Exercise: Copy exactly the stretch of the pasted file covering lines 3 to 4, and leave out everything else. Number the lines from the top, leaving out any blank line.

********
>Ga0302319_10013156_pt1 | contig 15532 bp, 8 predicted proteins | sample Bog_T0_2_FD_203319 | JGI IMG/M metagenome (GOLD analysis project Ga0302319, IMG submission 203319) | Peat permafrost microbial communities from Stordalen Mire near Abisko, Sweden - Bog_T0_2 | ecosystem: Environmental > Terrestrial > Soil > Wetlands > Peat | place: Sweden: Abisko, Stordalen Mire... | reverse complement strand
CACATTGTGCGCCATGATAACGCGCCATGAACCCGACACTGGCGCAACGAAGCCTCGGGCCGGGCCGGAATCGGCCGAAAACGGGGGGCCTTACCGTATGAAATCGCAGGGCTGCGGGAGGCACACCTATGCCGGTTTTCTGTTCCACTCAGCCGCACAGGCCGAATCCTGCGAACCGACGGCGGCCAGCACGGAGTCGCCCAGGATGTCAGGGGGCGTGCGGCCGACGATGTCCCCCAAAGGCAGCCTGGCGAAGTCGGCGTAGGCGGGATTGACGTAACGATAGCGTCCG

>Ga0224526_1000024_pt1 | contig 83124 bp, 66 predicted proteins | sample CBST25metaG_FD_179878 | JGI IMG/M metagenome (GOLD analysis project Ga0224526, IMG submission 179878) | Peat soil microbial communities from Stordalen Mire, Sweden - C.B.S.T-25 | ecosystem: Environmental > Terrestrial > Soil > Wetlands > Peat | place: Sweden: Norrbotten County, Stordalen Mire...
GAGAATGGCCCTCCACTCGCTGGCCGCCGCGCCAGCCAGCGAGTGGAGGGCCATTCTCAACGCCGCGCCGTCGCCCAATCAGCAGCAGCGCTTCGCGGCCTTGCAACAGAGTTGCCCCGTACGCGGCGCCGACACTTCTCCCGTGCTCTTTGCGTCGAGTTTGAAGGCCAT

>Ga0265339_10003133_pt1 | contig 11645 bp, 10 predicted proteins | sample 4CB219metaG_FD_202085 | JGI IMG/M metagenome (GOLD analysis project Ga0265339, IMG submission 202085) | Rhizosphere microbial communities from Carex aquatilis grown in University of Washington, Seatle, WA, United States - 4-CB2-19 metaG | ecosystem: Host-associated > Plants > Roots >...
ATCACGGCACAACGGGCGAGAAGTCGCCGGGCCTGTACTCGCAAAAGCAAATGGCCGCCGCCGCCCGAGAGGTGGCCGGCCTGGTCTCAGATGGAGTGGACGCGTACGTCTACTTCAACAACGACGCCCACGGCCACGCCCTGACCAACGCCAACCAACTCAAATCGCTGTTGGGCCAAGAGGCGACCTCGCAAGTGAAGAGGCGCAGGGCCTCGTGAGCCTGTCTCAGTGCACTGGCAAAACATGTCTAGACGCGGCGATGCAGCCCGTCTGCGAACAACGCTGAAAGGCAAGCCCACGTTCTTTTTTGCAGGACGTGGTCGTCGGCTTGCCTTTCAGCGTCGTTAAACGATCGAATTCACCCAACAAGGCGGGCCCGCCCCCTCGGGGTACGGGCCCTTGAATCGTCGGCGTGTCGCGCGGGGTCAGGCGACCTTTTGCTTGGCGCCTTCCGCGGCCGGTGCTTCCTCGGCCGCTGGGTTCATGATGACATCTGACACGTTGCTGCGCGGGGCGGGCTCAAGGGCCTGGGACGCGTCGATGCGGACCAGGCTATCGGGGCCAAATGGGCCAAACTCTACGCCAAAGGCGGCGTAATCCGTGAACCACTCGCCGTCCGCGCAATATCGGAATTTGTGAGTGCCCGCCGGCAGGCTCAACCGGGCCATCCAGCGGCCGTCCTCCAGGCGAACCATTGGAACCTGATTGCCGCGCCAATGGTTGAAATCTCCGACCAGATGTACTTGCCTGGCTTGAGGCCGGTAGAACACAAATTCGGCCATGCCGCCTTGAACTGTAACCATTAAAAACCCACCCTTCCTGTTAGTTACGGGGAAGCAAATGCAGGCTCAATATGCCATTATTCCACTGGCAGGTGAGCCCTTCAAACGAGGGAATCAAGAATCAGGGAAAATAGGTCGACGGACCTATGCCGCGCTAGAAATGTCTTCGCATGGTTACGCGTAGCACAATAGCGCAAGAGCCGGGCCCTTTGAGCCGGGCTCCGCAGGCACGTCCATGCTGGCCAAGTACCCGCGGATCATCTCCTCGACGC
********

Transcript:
>Ga0224526_1000024_pt1 | contig 83124 bp, 66 predicted proteins | sample CBST25metaG_FD_179878 | JGI IMG/M metagenome (GOLD analysis project Ga0224526, IMG submission 179878) | Peat soil microbial communities from Stordalen Mire, Sweden - C.B.S.T-25 | ecosystem: Environmental > Terrestrial > Soil > Wetlands > Peat | place: Sweden: Norrbotten County, Stordalen Mire...
GAGAATGGCCCTCCACTCGCTGGCCGCCGCGCCAGCCAGCGAGTGGAGGGCCATTCTCAACGCCGCGCCGTCGCCCAATCAGCAGCAGCGCTTCGCGGCCTTGCAACAGAGTTGCCCCGTACGCGGCGCCGACACTTCTCCCGTGCTCTTTGCGTCGAGTTTGAAGGCCAT